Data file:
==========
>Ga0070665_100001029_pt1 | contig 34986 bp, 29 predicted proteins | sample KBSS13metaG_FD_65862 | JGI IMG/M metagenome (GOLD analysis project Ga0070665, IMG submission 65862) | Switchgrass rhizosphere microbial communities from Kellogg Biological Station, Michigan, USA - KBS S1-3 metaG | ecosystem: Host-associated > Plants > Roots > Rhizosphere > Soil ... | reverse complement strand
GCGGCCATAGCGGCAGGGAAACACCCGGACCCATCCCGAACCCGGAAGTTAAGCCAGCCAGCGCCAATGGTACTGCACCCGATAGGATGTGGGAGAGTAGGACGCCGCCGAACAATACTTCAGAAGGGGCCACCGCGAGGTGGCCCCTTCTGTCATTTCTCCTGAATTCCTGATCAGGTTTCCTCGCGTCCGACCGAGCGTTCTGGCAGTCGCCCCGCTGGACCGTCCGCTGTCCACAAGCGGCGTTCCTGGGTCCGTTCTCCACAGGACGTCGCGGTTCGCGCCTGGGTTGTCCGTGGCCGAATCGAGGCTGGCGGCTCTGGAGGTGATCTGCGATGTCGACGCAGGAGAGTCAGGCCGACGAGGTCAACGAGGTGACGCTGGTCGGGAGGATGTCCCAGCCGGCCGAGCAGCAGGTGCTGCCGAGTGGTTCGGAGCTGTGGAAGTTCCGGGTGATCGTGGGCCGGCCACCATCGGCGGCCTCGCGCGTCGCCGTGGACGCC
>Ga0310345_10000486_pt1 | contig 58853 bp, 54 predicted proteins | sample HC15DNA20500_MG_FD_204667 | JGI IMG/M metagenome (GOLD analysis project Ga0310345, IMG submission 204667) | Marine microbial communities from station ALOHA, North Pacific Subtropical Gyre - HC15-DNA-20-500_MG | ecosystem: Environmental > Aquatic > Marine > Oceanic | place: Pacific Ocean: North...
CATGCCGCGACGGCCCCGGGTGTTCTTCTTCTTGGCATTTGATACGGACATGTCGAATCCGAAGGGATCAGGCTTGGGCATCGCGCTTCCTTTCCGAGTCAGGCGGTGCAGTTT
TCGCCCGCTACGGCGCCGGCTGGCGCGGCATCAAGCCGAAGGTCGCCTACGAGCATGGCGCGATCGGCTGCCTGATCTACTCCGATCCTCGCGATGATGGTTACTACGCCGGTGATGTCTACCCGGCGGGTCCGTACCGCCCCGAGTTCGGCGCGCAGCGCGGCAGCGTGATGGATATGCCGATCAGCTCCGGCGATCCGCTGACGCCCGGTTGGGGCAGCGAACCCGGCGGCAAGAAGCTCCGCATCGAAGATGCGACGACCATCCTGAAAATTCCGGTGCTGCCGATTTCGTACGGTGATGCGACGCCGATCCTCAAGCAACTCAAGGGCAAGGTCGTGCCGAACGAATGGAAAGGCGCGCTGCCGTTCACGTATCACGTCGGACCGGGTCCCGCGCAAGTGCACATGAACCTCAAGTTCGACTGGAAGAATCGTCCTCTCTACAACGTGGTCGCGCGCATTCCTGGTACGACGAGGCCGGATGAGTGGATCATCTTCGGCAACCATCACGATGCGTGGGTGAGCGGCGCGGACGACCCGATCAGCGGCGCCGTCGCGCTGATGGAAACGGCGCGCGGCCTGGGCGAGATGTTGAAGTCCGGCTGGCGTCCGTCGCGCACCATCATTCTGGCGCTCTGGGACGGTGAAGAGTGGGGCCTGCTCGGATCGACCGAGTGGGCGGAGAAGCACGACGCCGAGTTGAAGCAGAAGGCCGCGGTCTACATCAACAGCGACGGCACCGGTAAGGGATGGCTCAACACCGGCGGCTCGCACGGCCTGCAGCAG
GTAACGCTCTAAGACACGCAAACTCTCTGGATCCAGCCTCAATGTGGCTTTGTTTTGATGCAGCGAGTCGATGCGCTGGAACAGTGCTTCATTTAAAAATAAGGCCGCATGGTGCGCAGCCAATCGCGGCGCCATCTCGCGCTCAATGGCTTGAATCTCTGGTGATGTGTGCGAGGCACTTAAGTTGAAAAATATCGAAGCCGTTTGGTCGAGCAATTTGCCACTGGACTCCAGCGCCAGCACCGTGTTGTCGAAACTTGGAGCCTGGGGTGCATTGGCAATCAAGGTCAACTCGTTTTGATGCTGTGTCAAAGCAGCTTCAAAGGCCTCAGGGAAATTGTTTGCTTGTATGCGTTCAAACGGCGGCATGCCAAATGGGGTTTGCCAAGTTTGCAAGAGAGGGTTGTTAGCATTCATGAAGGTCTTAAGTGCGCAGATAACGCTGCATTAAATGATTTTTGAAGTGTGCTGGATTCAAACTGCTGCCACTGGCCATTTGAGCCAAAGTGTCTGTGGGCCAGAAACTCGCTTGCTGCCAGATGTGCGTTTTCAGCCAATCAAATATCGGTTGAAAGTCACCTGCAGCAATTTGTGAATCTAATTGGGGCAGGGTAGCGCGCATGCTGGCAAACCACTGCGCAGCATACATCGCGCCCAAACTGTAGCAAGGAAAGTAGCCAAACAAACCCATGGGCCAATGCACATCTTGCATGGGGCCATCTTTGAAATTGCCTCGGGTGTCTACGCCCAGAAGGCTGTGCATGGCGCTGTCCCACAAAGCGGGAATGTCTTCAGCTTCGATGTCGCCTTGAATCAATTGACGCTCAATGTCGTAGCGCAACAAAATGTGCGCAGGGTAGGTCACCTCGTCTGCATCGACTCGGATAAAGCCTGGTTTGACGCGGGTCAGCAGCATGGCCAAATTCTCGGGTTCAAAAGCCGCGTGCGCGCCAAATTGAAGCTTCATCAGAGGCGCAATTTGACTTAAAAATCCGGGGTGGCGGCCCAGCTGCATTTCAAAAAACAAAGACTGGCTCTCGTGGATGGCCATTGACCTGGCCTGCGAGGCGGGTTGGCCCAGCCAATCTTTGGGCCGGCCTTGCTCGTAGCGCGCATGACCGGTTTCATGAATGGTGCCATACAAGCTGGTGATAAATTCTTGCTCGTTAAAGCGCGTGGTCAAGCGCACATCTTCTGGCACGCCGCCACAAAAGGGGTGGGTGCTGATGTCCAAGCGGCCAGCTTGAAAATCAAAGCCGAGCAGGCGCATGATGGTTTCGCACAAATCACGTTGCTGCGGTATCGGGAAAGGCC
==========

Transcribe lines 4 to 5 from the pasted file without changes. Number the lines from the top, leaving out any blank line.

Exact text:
CATGCCGCGACGGCCCCGGGTGTTCTTCTTCTTGGCATTTGATACGGACATGTCGAATCCGAAGGGATCAGGCTTGGGCATCGCGCTTCCTTTCCGAGTCAGGCGGTGCAGTTT
TCGCCCGCTACGGCGCCGGCTGGCGCGGCATCAAGCCGAAGGTCGCCTACGAGCATGGCGCGATCGGCTGCCTGATCTACTCCGATCCTCGCGATGATGGTTACTACGCCGGTGATGTCTACCCGGCGGGTCCGTACCGCCCCGAGTTCGGCGCGCAGCGCGGCAGCGTGATGGATATGCCGATCAGCTCCGGCGATCCGCTGACGCCCGGTTGGGGCAGCGAACCCGGCGGCAAGAAGCTCCGCATCGAAGATGCGACGACCATCCTGAAAATTCCGGTGCTGCCGATTTCGTACGGTGATGCGACGCCGATCCTCAAGCAACTCAAGGGCAAGGTCGTGCCGAACGAATGGAAAGGCGCGCTGCCGTTCACGTATCACGTCGGACCGGGTCCCGCGCAAGTGCACATGAACCTCAAGTTCGACTGGAAGAATCGTCCTCTCTACAACGTGGTCGCGCGCATTCCTGGTACGACGAGGCCGGATGAGTGGATCATCTTCGGCAACCATCACGATGCGTGGGTGAGCGGCGCGGACGACCCGATCAGCGGCGCCGTCGCGCTGATGGAAACGGCGCGCGGCCTGGGCGAGATGTTGAAGTCCGGCTGGCGTCCGTCGCGCACCATCATTCTGGCGCTCTGGGACGGTGAAGAGTGGGGCCTGCTCGGATCGACCGAGTGGGCGGAGAAGCACGACGCCGAGTTGAAGCAGAAGGCCGCGGTCTACATCAACAGCGACGGCACCGGTAAGGGATGGCTCAACACCGGCGGCTCGCACGGCCTGCAGCAG